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Heart of a Champion

Published:Wednesday | September 16, 2015 | 12:00 AMDevon Dick, Contributor

After the Jamaican women won the gold medal over the United States team in the 4x400m relay, Novelene Williams Mills, who ran the anchor leg, when asked what was the cause of the team's victory, said, 'When you have the heart of a champion, you run like a champion'. That was an apt description of the performance of her teammates Christine Day, Sherica Jackson, and Stepahanie McPherson. They ran with the heart of a champion, showing spirit, determination, and wisdom in overtaking the North Americans. Williams Mills' career will be defined by that run, her best time and effort for the championships.

Equally, Javon Francis ran with the heart of a champion to run the fastest leg by any runner in the race, and more important, doing his personal best and one of the best anchor legs for Jamaica in the men's 4x400m relay race. It is only someone with the heart of a champion that would have been audacious enough to attempt moving from fifth to overtake all.

Unfortunately, many do not understand what Francis did. For example, one letter writer in The Gleaner on September 7 failed to understand that Francis followed Novelene's script and ran with the heart of a champion. In addition, Francis ran similarly to Alix Felix of the USA, who, in the 400m, went out fast - when some said she went out too fast - and won gold in an excellent time. Therefore, when the writer said, "I think if Javon had adopted this approach, he probably would not have run the fastest time but most certainly would have been among the medals", this was speculation, and in fact, it is impossible for Francis not to run as fast and get a bronze, silver, or gold medal! If Francis had run slower, he would have been further back, not further forward. If he had run slower, it does not follow that the other runners would run slower. It has to be assumed that they would run a similar race. Furthermore, the anchor leg for the US female 4x400m relay did not go out fast and lost the race.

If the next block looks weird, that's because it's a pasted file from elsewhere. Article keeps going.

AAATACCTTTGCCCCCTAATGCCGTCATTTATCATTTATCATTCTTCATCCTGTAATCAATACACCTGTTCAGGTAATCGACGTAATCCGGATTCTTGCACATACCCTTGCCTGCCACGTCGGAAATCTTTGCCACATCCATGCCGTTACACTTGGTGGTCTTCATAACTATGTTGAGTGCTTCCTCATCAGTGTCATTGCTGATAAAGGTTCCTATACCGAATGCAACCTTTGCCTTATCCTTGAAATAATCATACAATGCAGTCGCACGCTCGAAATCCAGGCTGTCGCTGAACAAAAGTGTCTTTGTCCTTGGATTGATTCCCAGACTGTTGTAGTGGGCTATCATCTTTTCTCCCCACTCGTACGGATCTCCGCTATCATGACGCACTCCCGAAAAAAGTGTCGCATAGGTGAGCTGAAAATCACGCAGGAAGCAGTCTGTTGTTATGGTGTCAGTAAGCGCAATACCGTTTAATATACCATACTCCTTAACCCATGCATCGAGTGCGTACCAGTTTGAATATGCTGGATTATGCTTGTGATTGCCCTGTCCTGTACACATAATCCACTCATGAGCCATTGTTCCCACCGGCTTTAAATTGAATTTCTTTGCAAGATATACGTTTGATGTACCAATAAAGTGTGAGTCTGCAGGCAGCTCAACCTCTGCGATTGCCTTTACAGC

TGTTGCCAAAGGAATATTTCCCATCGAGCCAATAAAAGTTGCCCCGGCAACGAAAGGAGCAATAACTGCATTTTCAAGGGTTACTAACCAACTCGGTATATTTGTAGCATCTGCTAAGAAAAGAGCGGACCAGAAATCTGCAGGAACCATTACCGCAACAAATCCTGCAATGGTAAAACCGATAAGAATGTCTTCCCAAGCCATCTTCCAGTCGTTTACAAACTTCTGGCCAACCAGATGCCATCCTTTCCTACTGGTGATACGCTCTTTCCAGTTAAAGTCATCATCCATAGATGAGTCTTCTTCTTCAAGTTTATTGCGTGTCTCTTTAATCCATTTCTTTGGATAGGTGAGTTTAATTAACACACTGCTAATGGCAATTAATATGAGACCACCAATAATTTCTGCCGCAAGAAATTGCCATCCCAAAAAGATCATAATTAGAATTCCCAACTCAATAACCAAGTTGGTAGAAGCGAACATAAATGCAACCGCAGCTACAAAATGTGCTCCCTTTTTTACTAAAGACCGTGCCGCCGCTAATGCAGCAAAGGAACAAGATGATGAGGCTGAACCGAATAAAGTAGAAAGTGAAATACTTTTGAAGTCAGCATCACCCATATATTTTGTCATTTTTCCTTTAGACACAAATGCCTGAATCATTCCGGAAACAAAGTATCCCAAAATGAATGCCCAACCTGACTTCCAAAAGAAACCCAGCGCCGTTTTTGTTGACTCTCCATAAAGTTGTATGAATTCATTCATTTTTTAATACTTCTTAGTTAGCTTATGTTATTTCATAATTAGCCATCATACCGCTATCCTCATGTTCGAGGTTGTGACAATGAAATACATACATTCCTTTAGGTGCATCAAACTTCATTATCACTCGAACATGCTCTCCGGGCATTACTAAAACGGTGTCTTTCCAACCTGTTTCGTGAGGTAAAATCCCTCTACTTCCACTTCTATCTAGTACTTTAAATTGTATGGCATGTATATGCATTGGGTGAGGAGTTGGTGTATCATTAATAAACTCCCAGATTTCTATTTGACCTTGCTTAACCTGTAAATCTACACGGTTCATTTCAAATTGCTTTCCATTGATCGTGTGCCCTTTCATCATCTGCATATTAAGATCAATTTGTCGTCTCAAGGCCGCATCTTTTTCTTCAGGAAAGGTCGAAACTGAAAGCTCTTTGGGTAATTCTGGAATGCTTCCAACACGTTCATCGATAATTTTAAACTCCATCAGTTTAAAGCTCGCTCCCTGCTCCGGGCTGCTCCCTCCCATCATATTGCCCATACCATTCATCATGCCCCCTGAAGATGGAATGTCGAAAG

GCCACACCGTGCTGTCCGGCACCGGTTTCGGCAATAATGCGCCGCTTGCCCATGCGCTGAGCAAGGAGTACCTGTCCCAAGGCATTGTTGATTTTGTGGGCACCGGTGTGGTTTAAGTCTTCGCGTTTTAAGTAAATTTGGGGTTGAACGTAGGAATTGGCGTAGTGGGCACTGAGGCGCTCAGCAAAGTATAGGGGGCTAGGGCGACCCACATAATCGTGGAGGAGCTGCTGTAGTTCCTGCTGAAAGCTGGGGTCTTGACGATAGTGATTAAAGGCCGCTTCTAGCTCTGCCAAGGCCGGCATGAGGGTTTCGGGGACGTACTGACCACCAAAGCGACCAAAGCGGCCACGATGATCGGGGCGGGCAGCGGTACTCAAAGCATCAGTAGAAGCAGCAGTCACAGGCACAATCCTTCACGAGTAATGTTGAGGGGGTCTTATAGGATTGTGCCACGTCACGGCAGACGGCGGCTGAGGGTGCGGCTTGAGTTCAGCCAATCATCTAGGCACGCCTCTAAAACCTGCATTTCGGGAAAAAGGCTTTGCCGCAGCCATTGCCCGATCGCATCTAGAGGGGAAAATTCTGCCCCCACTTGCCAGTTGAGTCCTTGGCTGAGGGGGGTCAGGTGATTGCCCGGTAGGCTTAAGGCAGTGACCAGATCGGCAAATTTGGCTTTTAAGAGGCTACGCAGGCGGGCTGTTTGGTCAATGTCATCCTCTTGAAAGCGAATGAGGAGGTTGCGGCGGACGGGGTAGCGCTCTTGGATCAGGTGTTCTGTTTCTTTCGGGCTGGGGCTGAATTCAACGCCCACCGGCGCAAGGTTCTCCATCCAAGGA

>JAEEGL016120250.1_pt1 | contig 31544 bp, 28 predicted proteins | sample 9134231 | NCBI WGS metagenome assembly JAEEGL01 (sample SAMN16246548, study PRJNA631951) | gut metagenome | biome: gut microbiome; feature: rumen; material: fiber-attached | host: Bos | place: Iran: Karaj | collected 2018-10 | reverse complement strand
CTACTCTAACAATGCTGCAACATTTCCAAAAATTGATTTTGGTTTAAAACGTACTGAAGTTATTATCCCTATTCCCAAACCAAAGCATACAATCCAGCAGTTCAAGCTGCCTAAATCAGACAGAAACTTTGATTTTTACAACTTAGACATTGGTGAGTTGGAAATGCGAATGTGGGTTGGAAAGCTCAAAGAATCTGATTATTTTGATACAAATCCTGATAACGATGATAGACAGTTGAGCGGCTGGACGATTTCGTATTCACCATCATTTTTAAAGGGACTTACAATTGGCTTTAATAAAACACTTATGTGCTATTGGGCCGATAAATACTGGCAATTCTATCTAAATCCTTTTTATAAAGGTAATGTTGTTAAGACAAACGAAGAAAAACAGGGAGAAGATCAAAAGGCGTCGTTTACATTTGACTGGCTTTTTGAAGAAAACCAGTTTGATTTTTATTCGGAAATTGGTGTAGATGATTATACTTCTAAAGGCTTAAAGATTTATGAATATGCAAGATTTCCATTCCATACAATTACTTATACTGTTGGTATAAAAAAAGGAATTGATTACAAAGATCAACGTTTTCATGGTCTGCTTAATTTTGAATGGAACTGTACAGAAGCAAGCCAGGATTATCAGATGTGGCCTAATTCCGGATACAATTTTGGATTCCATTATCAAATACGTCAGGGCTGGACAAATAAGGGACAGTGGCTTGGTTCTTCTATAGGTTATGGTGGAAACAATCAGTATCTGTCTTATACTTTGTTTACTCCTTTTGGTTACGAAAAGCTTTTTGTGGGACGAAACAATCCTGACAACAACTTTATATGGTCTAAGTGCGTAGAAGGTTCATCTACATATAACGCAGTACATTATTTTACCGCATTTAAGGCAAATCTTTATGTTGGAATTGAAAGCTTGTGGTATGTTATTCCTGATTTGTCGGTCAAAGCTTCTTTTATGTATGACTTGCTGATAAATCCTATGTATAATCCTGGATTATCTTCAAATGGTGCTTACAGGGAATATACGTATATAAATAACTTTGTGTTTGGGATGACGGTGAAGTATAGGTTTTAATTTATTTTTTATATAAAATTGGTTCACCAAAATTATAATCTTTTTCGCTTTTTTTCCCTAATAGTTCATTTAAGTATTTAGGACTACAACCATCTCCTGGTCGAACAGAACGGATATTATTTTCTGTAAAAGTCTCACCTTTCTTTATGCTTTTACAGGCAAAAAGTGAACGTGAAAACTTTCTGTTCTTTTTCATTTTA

Once someone has done his best time ever, it makes no sense speculating that he could have done better if he had used a different approach. It is like a batsman in a game of cricket who, needing 40 runs to win off the last over, hits six sixes in the over, which is the best he could do, and people criticise him, saying that if he had adopted a different approach, then he could have thrown off the bowler and got a no-ball and hit seven sixes.



However, the worst comment came from another letter writer on September 5, who said that the young man "ran like an ass, and not a trained human". I did not know that anyone could write such unkind, undeserving, and unfounded words. Francis, who represented us, deserves at least an apology.

After the foul-up that did not allow Nesta Carter to run in the 100m race, Carter ran with the heart of a champion to start the 4x100 men's relay team, which led to a gold medal. Someone in JAAA management should resign and apologise to Carter and the IAAF. Carter was done an injustice and the IAAF was blamed by JAAA officials. Carter deserves monetary compensation from the JAAA for this travesty.

We must commend our athletes for representing us well, each running with the heart of a champion.

P.S.: A reader, Gary Grant, pointed out that Sergey Bubka is Ukrainian and not Russian as claimed in my article two weeks ago. Another reader, Ishmael Robertson, pointed out that the same article failed to mention the contribution of the coaches in the success at the Beijing World Championships.

- Rev Devon Dick is pastor of the Boulevard Baptist Church in St Andrew. He is author of 'The Cross and the Machete', and 'Rebellion to Riot'. Send feedback to columns@